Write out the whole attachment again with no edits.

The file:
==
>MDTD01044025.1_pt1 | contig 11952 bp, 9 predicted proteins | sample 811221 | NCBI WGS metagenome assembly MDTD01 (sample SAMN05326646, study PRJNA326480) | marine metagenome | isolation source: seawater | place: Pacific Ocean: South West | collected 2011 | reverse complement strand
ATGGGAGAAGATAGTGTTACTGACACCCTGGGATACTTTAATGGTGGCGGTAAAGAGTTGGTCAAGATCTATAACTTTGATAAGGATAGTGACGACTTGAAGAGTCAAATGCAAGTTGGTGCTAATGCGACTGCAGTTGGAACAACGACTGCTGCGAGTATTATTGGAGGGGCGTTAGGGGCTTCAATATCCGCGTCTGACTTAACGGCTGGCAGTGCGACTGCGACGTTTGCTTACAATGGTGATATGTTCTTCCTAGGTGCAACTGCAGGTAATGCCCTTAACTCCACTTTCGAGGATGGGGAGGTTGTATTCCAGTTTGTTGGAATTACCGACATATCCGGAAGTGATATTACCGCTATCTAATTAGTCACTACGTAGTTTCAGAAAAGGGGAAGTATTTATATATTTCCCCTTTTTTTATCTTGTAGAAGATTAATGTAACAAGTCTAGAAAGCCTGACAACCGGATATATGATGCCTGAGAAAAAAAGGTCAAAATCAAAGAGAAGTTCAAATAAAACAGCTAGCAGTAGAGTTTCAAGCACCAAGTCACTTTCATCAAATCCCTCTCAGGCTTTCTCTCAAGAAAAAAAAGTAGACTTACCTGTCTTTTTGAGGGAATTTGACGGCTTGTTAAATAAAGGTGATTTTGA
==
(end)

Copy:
>MDTD01044025.1_pt1 | contig 11952 bp, 9 predicted proteins | sample 811221 | NCBI WGS metagenome assembly MDTD01 (sample SAMN05326646, study PRJNA326480) | marine metagenome | isolation source: seawater | place: Pacific Ocean: South West | collected 2011 | reverse complement strand
ATGGGAGAAGATAGTGTTACTGACACCCTGGGATACTTTAATGGTGGCGGTAAAGAGTTGGTCAAGATCTATAACTTTGATAAGGATAGTGACGACTTGAAGAGTCAAATGCAAGTTGGTGCTAATGCGACTGCAGTTGGAACAACGACTGCTGCGAGTATTATTGGAGGGGCGTTAGGGGCTTCAATATCCGCGTCTGACTTAACGGCTGGCAGTGCGACTGCGACGTTTGCTTACAATGGTGATATGTTCTTCCTAGGTGCAACTGCAGGTAATGCCCTTAACTCCACTTTCGAGGATGGGGAGGTTGTATTCCAGTTTGTTGGAATTACCGACATATCCGGAAGTGATATTACCGCTATCTAATTAGTCACTACGTAGTTTCAGAAAAGGGGAAGTATTTATATATTTCCCCTTTTTTTATCTTGTAGAAGATTAATGTAACAAGTCTAGAAAGCCTGACAACCGGATATATGATGCCTGAGAAAAAAAGGTCAAAATCAAAGAGAAGTTCAAATAAAACAGCTAGCAGTAGAGTTTCAAGCACCAAGTCACTTTCATCAAATCCCTCTCAGGCTTTCTCTCAAGAAAAAAAAGTAGACTTACCTGTCTTTTTGAGGGAATTTGACGGCTTGTTAAATAAAGGTGATTTTGA